I don't blame trade publishers for anything. They're in a business. They hire people to find what they perceive to be good manuscripts, they edit them, design a book, publish and market them. If that service becomes obsolete, they'll fail. So far, it hasn't.

The written word takes some time to consume. When I download a book sample onto my Nook, it takes me about fifteen minutes to read it. I need to be at least somewhat convinced before I give those fifteen minutes that it'll be worth my time. Personally, I don't care who the publisher of a book is. But if the cover is weak and the book description sounds like every other book in the genre, I'll probably pass by.

That's why presentation of a self-published book is so important.

Celeste, best of luck with your book! I think it's great you've got so much help and support.
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Old 05-10-2012, 05:56 PM   #20
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I didn't upload to iBooks because you can't use a pen name!
So ... use Smashwords for that. Only distribute to Apple and Sony with SW, and there you are.
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Old 05-10-2012, 06:20 PM   #21
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So ... use Smashwords for that. Only distribute to Apple and Sony with SW, and there you are.
Thank you, I didn't know if I can choose just those two or if I had to use Smashwords everything. Ok, so I guess I'm going to have to get over the 10% to them if I want my books on iBooks and Sony. I'll probably do that today.

I just added my books to Goodreads!
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Old 05-10-2012, 07:05 PM   #22
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IMHO, bookstores not stocking self-published books has nothing to do with a stigma.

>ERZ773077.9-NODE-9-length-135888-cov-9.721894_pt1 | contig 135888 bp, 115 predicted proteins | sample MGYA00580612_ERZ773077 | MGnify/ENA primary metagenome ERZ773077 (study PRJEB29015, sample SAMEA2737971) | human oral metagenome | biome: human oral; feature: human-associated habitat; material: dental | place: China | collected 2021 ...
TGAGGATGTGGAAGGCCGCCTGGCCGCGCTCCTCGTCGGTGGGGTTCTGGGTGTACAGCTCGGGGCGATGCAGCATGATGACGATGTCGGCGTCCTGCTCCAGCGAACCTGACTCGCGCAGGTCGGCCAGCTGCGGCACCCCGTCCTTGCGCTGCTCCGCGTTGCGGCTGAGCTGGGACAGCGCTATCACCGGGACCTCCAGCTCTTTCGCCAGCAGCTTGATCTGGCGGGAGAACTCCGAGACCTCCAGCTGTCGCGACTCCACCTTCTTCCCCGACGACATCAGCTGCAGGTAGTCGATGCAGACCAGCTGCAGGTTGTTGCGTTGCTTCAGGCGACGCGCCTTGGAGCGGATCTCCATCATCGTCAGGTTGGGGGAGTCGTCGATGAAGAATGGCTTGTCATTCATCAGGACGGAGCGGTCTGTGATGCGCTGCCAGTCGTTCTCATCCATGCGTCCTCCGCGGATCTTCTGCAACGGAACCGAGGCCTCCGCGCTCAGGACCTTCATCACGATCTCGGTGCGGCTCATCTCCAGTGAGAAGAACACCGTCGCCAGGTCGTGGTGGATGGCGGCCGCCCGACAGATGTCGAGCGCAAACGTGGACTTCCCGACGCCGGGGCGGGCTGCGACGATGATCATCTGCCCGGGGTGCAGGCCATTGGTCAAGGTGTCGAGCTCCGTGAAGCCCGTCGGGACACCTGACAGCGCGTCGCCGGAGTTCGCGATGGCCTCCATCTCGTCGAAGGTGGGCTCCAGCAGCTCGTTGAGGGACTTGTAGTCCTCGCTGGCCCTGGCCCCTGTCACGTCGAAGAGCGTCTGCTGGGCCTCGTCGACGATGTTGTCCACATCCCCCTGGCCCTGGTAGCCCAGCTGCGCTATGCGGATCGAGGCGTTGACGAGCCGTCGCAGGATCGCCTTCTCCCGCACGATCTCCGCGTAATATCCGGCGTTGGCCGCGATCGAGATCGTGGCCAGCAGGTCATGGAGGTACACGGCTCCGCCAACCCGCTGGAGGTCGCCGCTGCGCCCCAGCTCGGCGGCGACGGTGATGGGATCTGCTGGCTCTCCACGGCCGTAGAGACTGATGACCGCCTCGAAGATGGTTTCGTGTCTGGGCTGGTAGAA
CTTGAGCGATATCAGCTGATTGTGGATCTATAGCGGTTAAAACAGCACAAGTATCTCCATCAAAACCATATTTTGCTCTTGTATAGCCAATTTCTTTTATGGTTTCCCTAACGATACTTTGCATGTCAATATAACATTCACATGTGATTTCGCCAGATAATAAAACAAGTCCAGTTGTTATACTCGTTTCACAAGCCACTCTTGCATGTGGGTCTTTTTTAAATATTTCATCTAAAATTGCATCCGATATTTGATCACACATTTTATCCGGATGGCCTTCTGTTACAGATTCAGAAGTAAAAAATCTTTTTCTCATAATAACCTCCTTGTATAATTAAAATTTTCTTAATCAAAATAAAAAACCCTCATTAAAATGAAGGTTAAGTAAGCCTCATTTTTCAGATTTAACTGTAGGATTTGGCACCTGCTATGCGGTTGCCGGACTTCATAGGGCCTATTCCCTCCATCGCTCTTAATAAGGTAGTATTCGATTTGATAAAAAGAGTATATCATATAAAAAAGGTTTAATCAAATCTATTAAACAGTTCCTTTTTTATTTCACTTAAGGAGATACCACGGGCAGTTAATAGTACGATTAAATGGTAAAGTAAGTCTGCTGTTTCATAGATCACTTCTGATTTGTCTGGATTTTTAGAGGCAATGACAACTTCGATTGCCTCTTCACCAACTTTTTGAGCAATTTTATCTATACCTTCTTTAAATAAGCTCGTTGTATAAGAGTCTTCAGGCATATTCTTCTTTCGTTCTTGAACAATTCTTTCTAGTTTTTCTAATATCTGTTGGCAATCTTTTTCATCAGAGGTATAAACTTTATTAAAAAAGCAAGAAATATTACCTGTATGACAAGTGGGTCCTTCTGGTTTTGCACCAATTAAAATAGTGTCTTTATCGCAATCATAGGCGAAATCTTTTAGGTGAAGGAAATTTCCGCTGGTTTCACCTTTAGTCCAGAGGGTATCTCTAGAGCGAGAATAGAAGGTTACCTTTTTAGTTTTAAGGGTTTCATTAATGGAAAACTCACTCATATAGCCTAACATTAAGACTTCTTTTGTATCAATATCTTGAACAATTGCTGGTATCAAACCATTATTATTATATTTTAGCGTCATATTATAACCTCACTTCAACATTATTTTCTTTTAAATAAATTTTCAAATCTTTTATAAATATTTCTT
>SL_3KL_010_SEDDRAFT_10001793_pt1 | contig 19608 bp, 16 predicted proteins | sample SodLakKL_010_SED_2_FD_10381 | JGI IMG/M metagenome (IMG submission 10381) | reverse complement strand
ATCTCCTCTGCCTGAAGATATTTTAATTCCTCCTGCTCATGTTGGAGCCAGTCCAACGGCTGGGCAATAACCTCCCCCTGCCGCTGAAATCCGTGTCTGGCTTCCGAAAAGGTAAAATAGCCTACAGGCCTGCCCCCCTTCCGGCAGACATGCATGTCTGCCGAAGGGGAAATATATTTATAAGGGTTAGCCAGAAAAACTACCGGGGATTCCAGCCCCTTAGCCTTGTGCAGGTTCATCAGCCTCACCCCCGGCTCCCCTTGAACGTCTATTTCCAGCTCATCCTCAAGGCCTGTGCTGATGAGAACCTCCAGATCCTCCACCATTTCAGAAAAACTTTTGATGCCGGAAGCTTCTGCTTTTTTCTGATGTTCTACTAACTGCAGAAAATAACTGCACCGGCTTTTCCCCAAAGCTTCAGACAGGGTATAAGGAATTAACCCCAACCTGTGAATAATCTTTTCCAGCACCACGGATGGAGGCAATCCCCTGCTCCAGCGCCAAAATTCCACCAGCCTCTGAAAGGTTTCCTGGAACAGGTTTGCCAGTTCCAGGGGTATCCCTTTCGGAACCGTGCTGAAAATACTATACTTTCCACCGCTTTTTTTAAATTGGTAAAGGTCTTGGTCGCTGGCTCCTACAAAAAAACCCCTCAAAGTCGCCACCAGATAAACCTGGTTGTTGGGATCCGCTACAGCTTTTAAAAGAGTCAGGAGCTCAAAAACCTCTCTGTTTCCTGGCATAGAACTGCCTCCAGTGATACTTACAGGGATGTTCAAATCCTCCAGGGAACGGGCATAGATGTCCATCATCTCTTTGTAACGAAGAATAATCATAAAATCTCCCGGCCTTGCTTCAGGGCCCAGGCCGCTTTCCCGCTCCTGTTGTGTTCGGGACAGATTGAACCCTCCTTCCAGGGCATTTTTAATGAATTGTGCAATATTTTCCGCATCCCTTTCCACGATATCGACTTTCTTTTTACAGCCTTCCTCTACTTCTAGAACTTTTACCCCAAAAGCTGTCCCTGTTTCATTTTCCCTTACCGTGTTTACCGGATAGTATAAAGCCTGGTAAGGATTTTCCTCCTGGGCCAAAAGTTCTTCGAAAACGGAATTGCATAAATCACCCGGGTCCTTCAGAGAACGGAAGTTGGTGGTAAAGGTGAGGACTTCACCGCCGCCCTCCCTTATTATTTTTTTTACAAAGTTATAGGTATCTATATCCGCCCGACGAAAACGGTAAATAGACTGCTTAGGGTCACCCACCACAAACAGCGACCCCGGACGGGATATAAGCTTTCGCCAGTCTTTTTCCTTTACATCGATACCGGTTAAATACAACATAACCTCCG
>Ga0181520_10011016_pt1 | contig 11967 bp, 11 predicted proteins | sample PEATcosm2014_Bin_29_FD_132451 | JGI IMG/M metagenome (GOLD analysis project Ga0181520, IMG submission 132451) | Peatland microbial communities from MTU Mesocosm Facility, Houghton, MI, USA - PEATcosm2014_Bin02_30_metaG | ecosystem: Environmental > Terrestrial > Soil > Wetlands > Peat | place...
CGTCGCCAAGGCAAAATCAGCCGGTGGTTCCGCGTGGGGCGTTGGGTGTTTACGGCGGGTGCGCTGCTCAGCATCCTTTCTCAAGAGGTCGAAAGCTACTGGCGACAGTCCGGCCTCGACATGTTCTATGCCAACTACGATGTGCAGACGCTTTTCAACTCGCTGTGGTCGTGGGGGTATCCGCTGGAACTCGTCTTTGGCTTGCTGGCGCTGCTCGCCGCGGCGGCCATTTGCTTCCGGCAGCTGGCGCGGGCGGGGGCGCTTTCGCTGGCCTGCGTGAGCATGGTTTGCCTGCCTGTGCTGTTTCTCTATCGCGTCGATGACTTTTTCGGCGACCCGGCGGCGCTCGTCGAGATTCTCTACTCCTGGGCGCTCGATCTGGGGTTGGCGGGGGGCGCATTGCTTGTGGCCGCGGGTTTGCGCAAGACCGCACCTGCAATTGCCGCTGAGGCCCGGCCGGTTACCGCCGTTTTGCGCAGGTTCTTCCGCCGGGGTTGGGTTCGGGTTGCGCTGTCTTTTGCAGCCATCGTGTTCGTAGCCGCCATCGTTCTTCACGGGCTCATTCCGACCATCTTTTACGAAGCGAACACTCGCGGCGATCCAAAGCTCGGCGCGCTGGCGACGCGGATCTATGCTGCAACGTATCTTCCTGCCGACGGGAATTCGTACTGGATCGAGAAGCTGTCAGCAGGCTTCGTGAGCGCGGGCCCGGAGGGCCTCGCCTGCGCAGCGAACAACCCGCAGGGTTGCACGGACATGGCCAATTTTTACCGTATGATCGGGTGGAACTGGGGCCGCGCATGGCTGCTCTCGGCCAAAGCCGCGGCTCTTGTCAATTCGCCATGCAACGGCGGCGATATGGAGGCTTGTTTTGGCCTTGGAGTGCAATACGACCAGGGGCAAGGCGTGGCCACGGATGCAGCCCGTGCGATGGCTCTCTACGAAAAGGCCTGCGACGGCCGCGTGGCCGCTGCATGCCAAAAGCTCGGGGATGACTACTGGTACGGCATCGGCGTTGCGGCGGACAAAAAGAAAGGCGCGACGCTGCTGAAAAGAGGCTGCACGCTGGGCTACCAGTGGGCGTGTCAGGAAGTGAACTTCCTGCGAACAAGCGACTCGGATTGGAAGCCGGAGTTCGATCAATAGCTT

The stigma isn't that bookstores don't stock SP'd books. The stigma attaches when folks use that fact and others to discourage or dismiss self-publishing.

The stigma is so ingrained that you often see authors saying that they will never ever self-publish even if it means not publishing at all. [Insert the obligatory, "and that's usually a good thing." ]
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Old 05-10-2012, 10:21 PM   #23
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The stigma isn't that bookstores don't stock SP'd books. The stigma attaches when folks use that fact and others to discourage or dismiss self-publishing.
Ah, okay, I get what you meant now. Thanks for clarifying.

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The stigma is so ingrained that you often see authors saying that they will never ever self-publish even if it means not publishing at all. [Insert the obligatory, "and that's usually a good thing." ]
We can't assume that authors who don't self-publish make that choice because they're afraid of a stigma. They might just not want to deal with being in charge of all the little things that go into a making a book. They might not want to do the difficult self-promotion.

I can only speak for my own reasons not to self-publish. I'm writing in a very popular genre that many agents are looking to acquire more clients in. I'm willing to compete for a spot on that client list more than I'm willing to compete for readers in the self-published market. That's all there is to it. I am one of those authors who's quick to trunk something that didn't quite make the cut. I don't see "it'll never get published at all," as a dire consequence. Other people might interpret that as giving up way too easily or find it pathetic that I wouldn't try to publish something that's clearly got potential just because Agent X read the full, had lots of positive comments, but ultimately didn't make an offer.

To me, the important thing is to be informed before you decide which path to take.
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Old 05-10-2012, 10:27 PM   #24
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I'm not sure that warning people about the limitations imposed on self-published works is "use[ing] that fact and others to discourage or dismiss self-publishing". Isn't it better for writers to be fully informed?
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Old 05-10-2012, 10:36 PM   #25
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Celeste, congrats! And good luck with your marketing efforts. The ship has sailed, but for what it's worth, releasing both at once seems like the best bet.
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Words for 2013 so far: 129,295
Sales for 2013 so far: 25
~~~~~~~~~~~~~~~~~~~~~~~~~~~~~~~~~
Word total for 2012: 292,394
Sales total for 2012: 35


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"The first problem of any kind of even limited success
is the unshakeable conviction that you are getting away with something
and that any moment now 'they' will discover you." - Neil Gaiman